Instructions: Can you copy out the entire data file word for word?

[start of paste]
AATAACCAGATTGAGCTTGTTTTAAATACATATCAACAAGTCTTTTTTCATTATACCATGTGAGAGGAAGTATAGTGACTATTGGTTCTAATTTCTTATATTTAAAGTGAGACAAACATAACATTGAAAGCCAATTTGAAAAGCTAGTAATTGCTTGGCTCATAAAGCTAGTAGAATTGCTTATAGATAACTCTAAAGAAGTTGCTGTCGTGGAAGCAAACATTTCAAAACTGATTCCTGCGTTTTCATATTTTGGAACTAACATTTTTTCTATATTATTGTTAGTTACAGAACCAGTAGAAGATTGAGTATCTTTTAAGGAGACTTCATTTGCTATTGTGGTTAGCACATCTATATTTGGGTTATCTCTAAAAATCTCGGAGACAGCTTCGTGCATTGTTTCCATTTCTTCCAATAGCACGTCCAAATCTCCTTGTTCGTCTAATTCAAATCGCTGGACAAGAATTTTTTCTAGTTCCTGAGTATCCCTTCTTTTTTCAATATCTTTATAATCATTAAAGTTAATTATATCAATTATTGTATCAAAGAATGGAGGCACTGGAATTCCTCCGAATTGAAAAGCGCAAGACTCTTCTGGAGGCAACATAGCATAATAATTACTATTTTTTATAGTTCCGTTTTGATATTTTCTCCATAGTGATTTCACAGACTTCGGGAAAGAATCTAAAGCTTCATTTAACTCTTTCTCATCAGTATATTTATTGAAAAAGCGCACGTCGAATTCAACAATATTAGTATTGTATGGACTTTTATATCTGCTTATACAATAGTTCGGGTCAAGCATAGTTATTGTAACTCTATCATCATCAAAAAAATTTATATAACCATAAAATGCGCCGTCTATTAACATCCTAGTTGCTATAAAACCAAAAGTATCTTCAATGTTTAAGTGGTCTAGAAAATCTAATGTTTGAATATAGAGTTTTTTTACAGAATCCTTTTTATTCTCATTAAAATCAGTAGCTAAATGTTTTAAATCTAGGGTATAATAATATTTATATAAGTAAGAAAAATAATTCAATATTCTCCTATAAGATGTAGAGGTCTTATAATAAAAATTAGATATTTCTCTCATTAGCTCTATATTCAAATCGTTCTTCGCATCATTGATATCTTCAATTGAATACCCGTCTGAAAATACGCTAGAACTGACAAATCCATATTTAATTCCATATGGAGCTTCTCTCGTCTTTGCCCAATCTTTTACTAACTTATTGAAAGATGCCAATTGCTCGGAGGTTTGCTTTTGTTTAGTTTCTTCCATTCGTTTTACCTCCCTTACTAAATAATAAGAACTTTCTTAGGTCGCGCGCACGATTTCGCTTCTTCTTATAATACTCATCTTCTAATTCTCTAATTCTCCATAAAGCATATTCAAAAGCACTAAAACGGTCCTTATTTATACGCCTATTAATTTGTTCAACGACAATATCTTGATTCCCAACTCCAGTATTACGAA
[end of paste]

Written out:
AATAACCAGATTGAGCTTGTTTTAAATACATATCAACAAGTCTTTTTTCATTATACCATGTGAGAGGAAGTATAGTGACTATTGGTTCTAATTTCTTATATTTAAAGTGAGACAAACATAACATTGAAAGCCAATTTGAAAAGCTAGTAATTGCTTGGCTCATAAAGCTAGTAGAATTGCTTATAGATAACTCTAAAGAAGTTGCTGTCGTGGAAGCAAACATTTCAAAACTGATTCCTGCGTTTTCATATTTTGGAACTAACATTTTTTCTATATTATTGTTAGTTACAGAACCAGTAGAAGATTGAGTATCTTTTAAGGAGACTTCATTTGCTATTGTGGTTAGCACATCTATATTTGGGTTATCTCTAAAAATCTCGGAGACAGCTTCGTGCATTGTTTCCATTTCTTCCAATAGCACGTCCAAATCTCCTTGTTCGTCTAATTCAAATCGCTGGACAAGAATTTTTTCTAGTTCCTGAGTATCCCTTCTTTTTTCAATATCTTTATAATCATTAAAGTTAATTATATCAATTATTGTATCAAAGAATGGAGGCACTGGAATTCCTCCGAATTGAAAAGCGCAAGACTCTTCTGGAGGCAACATAGCATAATAATTACTATTTTTTATAGTTCCGTTTTGATATTTTCTCCATAGTGATTTCACAGACTTCGGGAAAGAATCTAAAGCTTCATTTAACTCTTTCTCATCAGTATATTTATTGAAAAAGCGCACGTCGAATTCAACAATATTAGTATTGTATGGACTTTTATATCTGCTTATACAATAGTTCGGGTCAAGCATAGTTATTGTAACTCTATCATCATCAAAAAAATTTATATAACCATAAAATGCGCCGTCTATTAACATCCTAGTTGCTATAAAACCAAAAGTATCTTCAATGTTTAAGTGGTCTAGAAAATCTAATGTTTGAATATAGAGTTTTTTTACAGAATCCTTTTTATTCTCATTAAAATCAGTAGCTAAATGTTTTAAATCTAGGGTATAATAATATTTATATAAGTAAGAAAAATAATTCAATATTCTCCTATAAGATGTAGAGGTCTTATAATAAAAATTAGATATTTCTCTCATTAGCTCTATATTCAAATCGTTCTTCGCATCATTGATATCTTCAATTGAATACCCGTCTGAAAATACGCTAGAACTGACAAATCCATATTTAATTCCATATGGAGCTTCTCTCGTCTTTGCCCAATCTTTTACTAACTTATTGAAAGATGCCAATTGCTCGGAGGTTTGCTTTTGTTTAGTTTCTTCCATTCGTTTTACCTCCCTTACTAAATAATAAGAACTTTCTTAGGTCGCGCGCACGATTTCGCTTCTTCTTATAATACTCATCTTCTAATTCTCTAATTCTCCATAAAGCATATTCAAAAGCACTAAAACGGTCCTTATTTATACGCCTATTAATTTGTTCAACGACAATATCTTGATTCCCAACTCCAGTATTACGAA